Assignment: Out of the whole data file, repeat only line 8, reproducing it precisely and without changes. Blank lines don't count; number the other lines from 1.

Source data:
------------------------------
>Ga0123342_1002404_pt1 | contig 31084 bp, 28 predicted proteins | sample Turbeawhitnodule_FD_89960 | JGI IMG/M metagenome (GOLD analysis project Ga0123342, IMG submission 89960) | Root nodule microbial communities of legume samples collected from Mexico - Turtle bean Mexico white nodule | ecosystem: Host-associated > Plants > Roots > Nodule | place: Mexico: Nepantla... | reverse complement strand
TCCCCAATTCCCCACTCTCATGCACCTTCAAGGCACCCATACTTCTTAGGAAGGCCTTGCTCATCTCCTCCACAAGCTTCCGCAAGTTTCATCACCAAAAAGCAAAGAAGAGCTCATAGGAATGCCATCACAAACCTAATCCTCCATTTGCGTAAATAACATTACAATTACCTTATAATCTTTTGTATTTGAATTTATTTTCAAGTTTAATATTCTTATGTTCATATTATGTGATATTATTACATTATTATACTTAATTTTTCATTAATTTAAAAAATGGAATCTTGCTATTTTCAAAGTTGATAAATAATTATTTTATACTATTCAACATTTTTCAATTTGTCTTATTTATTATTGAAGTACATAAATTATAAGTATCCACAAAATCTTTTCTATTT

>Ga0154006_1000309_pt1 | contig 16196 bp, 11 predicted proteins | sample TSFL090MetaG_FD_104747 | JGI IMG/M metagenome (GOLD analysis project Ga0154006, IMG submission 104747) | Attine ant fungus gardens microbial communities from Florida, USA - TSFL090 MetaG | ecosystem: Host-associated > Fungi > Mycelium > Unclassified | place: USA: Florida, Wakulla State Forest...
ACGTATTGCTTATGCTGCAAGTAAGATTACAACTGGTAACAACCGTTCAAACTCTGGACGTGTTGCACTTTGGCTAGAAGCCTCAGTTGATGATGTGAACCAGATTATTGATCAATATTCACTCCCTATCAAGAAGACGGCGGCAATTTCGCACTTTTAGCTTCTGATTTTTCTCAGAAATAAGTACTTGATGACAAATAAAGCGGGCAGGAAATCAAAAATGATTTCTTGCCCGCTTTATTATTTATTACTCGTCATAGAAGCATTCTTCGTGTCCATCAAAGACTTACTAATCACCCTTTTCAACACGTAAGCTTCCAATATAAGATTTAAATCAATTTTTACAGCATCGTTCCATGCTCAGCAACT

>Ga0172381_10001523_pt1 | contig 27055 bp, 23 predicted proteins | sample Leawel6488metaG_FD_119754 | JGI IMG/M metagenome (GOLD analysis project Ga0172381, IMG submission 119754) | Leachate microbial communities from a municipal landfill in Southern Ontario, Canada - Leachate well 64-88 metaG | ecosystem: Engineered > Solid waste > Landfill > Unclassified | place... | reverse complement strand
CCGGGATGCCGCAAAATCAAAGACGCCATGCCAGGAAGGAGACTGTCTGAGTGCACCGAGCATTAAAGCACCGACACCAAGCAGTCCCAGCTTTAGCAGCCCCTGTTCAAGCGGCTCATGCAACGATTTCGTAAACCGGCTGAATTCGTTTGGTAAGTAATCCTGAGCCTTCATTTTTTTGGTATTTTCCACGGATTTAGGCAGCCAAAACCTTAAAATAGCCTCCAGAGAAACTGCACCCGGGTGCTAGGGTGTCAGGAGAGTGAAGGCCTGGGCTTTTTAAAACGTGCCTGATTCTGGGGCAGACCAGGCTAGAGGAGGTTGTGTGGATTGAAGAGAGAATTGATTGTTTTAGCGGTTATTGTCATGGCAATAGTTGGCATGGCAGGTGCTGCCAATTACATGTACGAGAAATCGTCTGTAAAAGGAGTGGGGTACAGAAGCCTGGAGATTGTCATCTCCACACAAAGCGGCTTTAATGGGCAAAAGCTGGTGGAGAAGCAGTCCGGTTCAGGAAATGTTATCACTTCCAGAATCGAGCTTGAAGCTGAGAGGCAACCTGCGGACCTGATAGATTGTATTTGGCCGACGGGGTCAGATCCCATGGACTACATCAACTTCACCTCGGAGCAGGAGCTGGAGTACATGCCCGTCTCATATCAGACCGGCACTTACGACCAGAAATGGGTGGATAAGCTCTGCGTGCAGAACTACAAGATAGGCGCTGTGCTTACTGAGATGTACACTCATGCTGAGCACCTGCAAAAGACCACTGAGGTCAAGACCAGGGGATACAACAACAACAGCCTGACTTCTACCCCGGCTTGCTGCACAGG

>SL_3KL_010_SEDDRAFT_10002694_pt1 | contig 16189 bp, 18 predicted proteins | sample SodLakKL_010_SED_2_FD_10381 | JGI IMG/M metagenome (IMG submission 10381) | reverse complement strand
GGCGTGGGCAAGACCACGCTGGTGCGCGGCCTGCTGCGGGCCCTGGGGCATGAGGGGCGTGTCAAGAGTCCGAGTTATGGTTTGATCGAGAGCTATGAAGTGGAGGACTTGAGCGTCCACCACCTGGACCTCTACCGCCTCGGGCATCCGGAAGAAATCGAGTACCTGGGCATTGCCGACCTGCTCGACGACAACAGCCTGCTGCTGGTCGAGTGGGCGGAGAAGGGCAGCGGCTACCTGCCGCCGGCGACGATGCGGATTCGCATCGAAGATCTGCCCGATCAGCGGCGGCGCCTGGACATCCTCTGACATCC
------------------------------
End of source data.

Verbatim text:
GGCGTGGGCAAGACCACGCTGGTGCGCGGCCTGCTGCGGGCCCTGGGGCATGAGGGGCGTGTCAAGAGTCCGAGTTATGGTTTGATCGAGAGCTATGAAGTGGAGGACTTGAGCGTCCACCACCTGGACCTCTACCGCCTCGGGCATCCGGAAGAAATCGAGTACCTGGGCATTGCCGACCTGCTCGACGACAACAGCCTGCTGCTGGTCGAGTGGGCGGAGAAGGGCAGCGGCTACCTGCCGCCGGCGACGATGCGGATTCGCATCGAAGATCTGCCCGATCAGCGGCGGCGCCTGGACATCCTCTGACATCC